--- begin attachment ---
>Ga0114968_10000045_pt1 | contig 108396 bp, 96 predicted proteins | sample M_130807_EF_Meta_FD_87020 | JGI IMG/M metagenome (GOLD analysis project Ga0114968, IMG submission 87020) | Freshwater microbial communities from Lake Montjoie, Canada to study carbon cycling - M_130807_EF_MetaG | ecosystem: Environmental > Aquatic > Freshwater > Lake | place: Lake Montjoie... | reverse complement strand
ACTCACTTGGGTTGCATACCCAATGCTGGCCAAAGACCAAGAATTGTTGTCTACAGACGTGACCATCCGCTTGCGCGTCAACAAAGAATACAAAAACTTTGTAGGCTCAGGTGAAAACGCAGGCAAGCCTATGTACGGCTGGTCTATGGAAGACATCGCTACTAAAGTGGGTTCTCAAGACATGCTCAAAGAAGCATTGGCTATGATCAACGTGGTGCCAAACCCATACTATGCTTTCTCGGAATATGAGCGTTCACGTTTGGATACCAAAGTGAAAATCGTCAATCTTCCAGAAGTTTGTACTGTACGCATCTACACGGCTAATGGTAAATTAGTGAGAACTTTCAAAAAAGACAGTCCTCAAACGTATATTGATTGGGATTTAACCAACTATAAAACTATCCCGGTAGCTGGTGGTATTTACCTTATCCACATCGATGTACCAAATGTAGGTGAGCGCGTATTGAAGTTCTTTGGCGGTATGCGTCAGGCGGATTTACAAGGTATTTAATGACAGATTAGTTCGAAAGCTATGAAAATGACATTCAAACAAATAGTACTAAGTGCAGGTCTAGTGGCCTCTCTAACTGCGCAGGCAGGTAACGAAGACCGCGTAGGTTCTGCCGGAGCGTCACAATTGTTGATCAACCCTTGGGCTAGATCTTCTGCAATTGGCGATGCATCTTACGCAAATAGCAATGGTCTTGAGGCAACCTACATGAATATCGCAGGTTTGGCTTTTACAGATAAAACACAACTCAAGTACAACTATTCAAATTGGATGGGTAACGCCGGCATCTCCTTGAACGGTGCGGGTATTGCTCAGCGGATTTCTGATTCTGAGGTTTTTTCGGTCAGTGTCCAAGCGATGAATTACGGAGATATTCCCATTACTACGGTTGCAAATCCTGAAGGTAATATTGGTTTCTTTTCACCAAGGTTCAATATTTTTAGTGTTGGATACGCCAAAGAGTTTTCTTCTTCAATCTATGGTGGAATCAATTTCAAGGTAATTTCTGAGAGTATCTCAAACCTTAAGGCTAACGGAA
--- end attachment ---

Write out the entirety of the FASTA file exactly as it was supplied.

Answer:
>Ga0114968_10000045_pt1 | contig 108396 bp, 96 predicted proteins | sample M_130807_EF_Meta_FD_87020 | JGI IMG/M metagenome (GOLD analysis project Ga0114968, IMG submission 87020) | Freshwater microbial communities from Lake Montjoie, Canada to study carbon cycling - M_130807_EF_MetaG | ecosystem: Environmental > Aquatic > Freshwater > Lake | place: Lake Montjoie... | reverse complement strand
ACTCACTTGGGTTGCATACCCAATGCTGGCCAAAGACCAAGAATTGTTGTCTACAGACGTGACCATCCGCTTGCGCGTCAACAAAGAATACAAAAACTTTGTAGGCTCAGGTGAAAACGCAGGCAAGCCTATGTACGGCTGGTCTATGGAAGACATCGCTACTAAAGTGGGTTCTCAAGACATGCTCAAAGAAGCATTGGCTATGATCAACGTGGTGCCAAACCCATACTATGCTTTCTCGGAATATGAGCGTTCACGTTTGGATACCAAAGTGAAAATCGTCAATCTTCCAGAAGTTTGTACTGTACGCATCTACACGGCTAATGGTAAATTAGTGAGAACTTTCAAAAAAGACAGTCCTCAAACGTATATTGATTGGGATTTAACCAACTATAAAACTATCCCGGTAGCTGGTGGTATTTACCTTATCCACATCGATGTACCAAATGTAGGTGAGCGCGTATTGAAGTTCTTTGGCGGTATGCGTCAGGCGGATTTACAAGGTATTTAATGACAGATTAGTTCGAAAGCTATGAAAATGACATTCAAACAAATAGTACTAAGTGCAGGTCTAGTGGCCTCTCTAACTGCGCAGGCAGGTAACGAAGACCGCGTAGGTTCTGCCGGAGCGTCACAATTGTTGATCAACCCTTGGGCTAGATCTTCTGCAATTGGCGATGCATCTTACGCAAATAGCAATGGTCTTGAGGCAACCTACATGAATATCGCAGGTTTGGCTTTTACAGATAAAACACAACTCAAGTACAACTATTCAAATTGGATGGGTAACGCCGGCATCTCCTTGAACGGTGCGGGTATTGCTCAGCGGATTTCTGATTCTGAGGTTTTTTCGGTCAGTGTCCAAGCGATGAATTACGGAGATATTCCCATTACTACGGTTGCAAATCCTGAAGGTAATATTGGTTTCTTTTCACCAAGGTTCAATATTTTTAGTGTTGGATACGCCAAAGAGTTTTCTTCTTCAATCTATGGTGGAATCAATTTCAAGGTAATTTCTGAGAGTATCTCAAACCTTAAGGCTAACGGAA